08 Jul 2009   |   News

Karolinska and Linkoping move one step closer to an artificial nerve cell


Research lead

Scientists at the Karolinska Institutet and Linköping University in Sweden say they are well on the way to creating the first artificial nerve cell that can communicate directly with nerve cells in the body using neurotransmitters.

Existing techniques for stimulating nerve signals in the nervous system rely on electrical stimulation. Examples include cochlear implants, which are surgically inserted into the cochlea in the inner ear, and electrodes that are used directly in the brain. One problem with this method is that all the different types of cells in the vicinity of the electrode are activated, which gives undesired effects.

The Swedish scientists have now used an electrically conducting plastic to create a new type of electrode that rather than sending electrical signals releases neurotransmitters that brain cells use to communicate naturally. The advantage of this is that only neighbouring cells that have receptors for the specific neurotransmitter, and that are thus sensitive to this substance, will be activated.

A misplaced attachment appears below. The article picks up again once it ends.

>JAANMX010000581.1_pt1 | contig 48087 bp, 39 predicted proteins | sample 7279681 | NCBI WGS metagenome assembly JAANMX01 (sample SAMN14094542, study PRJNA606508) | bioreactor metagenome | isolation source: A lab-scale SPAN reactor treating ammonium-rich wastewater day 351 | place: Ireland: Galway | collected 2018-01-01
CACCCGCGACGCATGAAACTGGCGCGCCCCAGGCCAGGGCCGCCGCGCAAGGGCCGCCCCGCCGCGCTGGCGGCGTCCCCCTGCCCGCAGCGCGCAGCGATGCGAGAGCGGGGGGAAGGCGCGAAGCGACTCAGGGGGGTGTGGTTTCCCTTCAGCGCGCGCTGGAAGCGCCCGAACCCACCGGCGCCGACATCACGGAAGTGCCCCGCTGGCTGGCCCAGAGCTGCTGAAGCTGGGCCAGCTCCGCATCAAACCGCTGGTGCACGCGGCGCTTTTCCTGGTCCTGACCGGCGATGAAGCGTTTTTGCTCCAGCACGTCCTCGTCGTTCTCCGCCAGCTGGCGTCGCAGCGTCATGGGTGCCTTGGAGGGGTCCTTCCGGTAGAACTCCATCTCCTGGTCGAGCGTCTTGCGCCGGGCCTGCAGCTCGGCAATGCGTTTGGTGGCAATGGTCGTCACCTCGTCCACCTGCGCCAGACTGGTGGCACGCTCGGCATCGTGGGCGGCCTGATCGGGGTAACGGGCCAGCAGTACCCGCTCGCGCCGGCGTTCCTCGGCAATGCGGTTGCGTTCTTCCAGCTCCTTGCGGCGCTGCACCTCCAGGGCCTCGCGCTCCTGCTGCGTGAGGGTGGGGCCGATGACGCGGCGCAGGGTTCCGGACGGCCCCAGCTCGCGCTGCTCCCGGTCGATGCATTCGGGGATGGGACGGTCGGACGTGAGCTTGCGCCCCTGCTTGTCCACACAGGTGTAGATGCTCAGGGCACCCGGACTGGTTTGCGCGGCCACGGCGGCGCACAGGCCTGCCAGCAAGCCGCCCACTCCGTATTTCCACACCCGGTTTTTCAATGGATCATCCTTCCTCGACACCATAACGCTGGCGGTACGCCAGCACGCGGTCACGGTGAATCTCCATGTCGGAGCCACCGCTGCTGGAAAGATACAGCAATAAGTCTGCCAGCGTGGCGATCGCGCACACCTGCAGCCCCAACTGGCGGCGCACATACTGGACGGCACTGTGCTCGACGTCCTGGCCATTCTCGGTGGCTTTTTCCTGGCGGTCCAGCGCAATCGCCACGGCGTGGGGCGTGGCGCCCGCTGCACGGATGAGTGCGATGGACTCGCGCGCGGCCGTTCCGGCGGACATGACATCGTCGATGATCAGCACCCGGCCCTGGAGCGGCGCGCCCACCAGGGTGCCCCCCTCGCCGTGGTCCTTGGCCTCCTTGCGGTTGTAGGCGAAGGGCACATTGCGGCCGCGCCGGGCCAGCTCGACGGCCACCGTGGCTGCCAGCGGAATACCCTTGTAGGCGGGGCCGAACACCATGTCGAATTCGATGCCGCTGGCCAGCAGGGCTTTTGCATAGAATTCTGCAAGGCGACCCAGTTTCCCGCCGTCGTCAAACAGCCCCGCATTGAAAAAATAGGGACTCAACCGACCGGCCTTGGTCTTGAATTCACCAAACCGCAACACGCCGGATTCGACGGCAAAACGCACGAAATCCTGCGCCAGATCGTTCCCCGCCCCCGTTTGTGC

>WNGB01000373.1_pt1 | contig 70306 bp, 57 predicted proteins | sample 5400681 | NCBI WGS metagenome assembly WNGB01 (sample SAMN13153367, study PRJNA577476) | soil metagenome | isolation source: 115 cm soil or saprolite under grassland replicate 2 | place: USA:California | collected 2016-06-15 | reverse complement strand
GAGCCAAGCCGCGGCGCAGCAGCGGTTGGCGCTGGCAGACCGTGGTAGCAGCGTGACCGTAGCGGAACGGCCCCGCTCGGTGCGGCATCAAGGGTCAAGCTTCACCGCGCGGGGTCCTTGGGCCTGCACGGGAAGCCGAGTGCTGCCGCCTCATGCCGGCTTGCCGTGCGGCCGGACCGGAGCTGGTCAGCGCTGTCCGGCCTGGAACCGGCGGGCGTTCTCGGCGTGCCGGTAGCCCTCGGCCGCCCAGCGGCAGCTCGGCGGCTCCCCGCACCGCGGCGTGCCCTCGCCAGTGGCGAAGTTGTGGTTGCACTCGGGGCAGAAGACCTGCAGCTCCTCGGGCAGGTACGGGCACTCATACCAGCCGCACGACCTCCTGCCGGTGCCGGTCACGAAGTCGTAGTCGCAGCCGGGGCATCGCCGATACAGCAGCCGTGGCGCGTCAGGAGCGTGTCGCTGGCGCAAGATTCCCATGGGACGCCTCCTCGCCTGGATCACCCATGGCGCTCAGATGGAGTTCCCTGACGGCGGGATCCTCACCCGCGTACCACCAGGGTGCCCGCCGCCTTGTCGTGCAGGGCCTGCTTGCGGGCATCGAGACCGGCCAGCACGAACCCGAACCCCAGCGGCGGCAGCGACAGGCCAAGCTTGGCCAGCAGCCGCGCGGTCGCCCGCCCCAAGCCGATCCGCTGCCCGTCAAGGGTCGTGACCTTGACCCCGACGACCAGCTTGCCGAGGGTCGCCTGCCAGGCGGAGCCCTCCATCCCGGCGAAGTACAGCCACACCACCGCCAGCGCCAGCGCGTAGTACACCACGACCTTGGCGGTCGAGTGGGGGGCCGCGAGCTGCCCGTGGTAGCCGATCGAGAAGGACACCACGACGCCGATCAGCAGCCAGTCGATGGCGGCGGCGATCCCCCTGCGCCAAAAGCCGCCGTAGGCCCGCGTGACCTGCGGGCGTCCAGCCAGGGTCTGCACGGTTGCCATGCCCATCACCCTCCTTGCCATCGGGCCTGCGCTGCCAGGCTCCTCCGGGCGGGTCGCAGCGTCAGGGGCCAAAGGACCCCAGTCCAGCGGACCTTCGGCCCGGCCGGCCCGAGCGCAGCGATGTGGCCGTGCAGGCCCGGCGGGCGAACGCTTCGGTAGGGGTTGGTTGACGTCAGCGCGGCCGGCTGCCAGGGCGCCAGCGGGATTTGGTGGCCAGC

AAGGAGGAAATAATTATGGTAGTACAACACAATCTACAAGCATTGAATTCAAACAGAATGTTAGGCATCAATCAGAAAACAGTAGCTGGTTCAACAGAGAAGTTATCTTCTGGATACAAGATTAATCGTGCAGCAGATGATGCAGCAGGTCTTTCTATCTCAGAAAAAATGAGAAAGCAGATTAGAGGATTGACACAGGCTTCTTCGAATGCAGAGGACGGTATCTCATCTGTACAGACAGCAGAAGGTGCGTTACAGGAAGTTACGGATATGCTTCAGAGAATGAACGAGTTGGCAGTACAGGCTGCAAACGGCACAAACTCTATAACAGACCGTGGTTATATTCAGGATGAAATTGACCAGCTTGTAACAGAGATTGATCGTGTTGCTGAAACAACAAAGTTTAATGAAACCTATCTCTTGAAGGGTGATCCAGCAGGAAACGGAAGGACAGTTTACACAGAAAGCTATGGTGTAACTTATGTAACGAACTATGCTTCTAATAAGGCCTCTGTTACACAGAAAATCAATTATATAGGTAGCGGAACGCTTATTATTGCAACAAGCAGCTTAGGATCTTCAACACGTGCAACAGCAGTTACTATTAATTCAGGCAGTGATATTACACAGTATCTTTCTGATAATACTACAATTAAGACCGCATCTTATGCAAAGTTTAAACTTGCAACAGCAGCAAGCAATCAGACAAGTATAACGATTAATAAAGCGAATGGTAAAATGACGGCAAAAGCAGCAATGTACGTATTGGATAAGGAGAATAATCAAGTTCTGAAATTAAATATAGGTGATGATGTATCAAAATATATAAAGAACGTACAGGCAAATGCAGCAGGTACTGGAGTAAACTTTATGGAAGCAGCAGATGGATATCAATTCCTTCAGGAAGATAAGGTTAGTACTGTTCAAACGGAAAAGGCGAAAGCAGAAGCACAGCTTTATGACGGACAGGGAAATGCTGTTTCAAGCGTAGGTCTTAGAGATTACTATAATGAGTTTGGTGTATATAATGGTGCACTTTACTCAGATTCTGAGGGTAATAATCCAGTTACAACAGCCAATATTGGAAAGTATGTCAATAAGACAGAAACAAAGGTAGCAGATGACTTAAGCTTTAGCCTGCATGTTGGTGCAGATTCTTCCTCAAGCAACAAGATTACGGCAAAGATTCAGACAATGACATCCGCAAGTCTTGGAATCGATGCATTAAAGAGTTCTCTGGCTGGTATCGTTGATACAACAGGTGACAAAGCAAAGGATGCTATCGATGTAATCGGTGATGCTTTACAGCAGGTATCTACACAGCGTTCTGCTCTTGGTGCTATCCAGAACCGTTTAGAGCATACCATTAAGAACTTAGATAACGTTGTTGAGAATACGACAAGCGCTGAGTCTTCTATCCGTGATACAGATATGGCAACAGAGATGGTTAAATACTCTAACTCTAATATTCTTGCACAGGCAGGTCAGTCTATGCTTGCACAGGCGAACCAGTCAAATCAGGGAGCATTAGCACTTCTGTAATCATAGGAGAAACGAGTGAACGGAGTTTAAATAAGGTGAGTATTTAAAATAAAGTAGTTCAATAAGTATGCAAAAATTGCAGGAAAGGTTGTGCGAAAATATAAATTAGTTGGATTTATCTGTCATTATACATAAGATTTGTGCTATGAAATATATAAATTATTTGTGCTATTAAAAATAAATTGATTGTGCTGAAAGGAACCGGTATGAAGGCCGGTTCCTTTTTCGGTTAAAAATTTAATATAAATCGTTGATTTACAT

The scientists have demonstrated that the electrode can be used to control the hearing function in the brains of guinea pigs.

“The ability to deliver exact doses of neurotransmitters opens completely new possibilities for correcting the signalling systems that are faulty in a number of neurological disease conditions,” says Agneta Richter-Dahlfors, who led the work, together with Barbara Canlon.

The scientists intend to continue with the development of a small unit that can be implanted into the body. It will be possible to programme the unit so that the release of neurotransmitters takes place as required, in order to treat each individual patient. Research projects under way are targeted towards hearing, epilepsy and Parkinson’s disease.



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